Sources: For the 1920s, "Generations," by William Strauss and Neil Howe, (Quill, 1992). For the 1990s, "A Modern Approach to Graham and Dodd Investing," (Wiley, 2004) by yours truly. Chapter 20 is an update of the original Strauss and Howe thesis for the 1990s.

  • 3
    Interesting take on WW1 and how it influenced the 20s and our world presence. I never really thought of US being considered at the top of the world after WW1. My defining moment was always around the impact we had in WW2 as we were still in the isolation mentality not wanting to get involved until pearl harbor happened. – ggiaquin16 Aug 11 '17 at 2:49
  • 2
    @ggiaquin: Most people think that America became a world power as a result of wwii, but the stage was set in wwi. history.stackexchange.com/questions/12448/ The reason people don't "feel" this way is that after World War I, we were the '"first among (near) equals," and after World War II, we were "head and shoulders" above the crowd. – Tom Au Aug 16 '17 at 0:10
  • What is your source that America had half of the world's gold reserves in 1930? Whatever the "world's gold reserves are... – John Dee Nov 9 '17 at 2:29
  • 1
    I only looked at the graph. If you look at the little dots in 1913, American gold reserves went from 25 to 45% from 1913-1923. Then it went down over the 20s. So it looks like it had more to do with the war than the 20's. – John Dee Nov 9 '17 at 14:29
  • 1
    I have never heard the Gulf War referenced in regards to the tech boom. Sources would be good. – user2259716 Nov 9 '17 at 19:29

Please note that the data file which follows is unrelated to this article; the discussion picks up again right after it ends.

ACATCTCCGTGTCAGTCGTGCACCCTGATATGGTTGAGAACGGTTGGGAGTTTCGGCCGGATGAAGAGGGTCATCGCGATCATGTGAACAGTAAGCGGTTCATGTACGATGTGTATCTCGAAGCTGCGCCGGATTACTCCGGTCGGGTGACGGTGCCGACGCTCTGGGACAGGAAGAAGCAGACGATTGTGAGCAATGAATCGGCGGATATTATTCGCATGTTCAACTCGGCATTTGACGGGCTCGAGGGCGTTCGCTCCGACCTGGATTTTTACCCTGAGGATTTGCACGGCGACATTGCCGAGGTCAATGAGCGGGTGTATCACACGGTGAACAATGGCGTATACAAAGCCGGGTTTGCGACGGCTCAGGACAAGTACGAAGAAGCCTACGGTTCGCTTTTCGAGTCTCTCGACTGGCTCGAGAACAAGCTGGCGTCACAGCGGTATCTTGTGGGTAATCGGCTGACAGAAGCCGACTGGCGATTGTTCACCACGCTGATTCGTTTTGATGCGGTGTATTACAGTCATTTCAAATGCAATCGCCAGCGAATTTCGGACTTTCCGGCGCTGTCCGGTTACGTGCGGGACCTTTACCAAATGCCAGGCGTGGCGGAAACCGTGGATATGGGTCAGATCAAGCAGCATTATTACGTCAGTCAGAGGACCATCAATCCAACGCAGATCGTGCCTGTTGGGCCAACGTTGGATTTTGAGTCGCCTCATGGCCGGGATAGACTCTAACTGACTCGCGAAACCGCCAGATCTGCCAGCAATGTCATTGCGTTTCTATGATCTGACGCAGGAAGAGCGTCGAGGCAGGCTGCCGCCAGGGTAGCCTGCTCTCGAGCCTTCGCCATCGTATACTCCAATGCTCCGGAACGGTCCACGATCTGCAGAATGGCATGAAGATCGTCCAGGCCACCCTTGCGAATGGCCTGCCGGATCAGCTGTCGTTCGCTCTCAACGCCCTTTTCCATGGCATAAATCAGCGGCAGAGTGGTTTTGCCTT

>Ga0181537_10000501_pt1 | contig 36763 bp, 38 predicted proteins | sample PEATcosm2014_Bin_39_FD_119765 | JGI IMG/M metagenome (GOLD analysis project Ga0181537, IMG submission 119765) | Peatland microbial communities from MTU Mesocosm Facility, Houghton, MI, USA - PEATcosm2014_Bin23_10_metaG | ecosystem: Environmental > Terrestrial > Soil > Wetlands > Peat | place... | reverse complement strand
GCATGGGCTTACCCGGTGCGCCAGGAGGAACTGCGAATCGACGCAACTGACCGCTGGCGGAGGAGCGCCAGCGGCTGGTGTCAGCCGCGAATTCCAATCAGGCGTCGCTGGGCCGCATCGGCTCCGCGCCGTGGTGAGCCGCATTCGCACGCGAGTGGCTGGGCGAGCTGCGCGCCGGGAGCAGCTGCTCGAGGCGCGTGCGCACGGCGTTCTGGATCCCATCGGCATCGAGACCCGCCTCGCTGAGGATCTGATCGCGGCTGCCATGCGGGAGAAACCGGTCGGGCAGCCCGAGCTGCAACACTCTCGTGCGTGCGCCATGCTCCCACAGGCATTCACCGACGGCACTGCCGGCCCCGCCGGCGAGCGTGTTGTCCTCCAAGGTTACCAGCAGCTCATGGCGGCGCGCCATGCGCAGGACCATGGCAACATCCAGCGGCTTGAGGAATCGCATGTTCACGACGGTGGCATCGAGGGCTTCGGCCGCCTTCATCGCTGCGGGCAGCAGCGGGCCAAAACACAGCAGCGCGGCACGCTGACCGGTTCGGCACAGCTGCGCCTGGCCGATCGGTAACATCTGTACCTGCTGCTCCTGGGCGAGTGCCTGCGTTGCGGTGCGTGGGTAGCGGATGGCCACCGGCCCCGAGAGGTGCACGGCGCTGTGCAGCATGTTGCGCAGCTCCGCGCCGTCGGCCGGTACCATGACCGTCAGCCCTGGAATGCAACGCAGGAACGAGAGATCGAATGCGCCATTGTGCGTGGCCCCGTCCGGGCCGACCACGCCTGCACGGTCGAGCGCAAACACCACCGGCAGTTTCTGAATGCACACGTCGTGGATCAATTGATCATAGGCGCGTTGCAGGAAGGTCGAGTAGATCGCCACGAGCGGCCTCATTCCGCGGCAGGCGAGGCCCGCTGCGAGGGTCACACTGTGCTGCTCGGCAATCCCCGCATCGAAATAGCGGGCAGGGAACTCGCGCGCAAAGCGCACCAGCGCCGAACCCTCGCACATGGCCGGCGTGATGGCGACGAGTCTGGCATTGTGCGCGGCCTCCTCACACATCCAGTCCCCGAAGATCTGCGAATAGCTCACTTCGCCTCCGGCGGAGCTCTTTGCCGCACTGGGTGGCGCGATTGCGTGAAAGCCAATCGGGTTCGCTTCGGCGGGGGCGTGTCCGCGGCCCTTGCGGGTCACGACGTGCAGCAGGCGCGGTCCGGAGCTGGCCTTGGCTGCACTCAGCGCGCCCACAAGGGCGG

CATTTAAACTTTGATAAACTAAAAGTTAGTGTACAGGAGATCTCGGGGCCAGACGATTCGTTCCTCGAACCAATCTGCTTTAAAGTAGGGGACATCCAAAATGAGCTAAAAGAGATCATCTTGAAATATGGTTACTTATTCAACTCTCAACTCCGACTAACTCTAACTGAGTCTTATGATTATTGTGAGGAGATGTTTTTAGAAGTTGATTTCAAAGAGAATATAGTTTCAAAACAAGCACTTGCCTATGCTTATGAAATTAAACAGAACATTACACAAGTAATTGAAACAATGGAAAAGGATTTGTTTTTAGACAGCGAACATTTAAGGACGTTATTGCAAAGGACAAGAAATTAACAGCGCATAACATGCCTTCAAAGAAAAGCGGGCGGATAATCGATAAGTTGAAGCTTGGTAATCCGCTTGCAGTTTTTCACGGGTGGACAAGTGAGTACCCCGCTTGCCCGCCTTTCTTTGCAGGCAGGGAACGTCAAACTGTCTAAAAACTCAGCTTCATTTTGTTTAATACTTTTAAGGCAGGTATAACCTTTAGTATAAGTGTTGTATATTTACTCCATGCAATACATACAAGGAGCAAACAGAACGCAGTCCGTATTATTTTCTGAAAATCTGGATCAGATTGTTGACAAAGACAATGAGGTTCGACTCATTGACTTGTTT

0

America was internationally isolated for the first half of its history. This reduced the pressure to industrialize and compete. It stayed very rural. The average American was a homesteader in 1915. They grew what they needed, plus more for income. Since the 1870's, railroads had created large farms which drove down prices. Small farmers were always petitioning for more legislation to support them, but still survived.

World War I was a wolf in sheep's clothing for farmers. Prices soared due to overseas demand. Small farmers everywhere took out loans to expand. After the war there was a huge oversupply. Prices crashed, loans defaulted. The slow impoverishment that farms had experienced for decades turned into outright bankruptcy. You can bet that the foreclosures led to consolidation into large farms. Once again, small farmers (and there were a lot of them), were petitioning the government for legislation. They were ignored.

Farms were broke. People had to get jobs in the city. This included African Americans. They began moving to cities in the North. This created the demographics that led to segregated schools. Segregated schools created the controversy which led to the Civil Rights Act of 1967.

The agricultural boom of the war, with no response from the government, put rural America in its grave. There was a natural alure to city life, but the socioeconomics of rural America drove the rapid change. Rural America was never rich, but now it was poor. There was no help from washington for rural farmers, but there was plenty of capitol for urban development. It's almost as if the money in Washington wanted to see the farmers broke. When legislation did come, it created even larger farms by subsidizing tractors and electricity.

Overall, it was geopolitical realities which brought America into line with modernity. A lot of capitol came from overseas to help it catch up in time for the next war.

http://www.learnnc.org/lp/editions/nchist-worldwar/5955

  • I hadn't known that about the food prices, but it makes perfect sense. Thanks for the answer! – MozerShmozer Nov 10 '17 at 14:52

Not the answer you're looking for? Browse other questions tagged or ask your own question.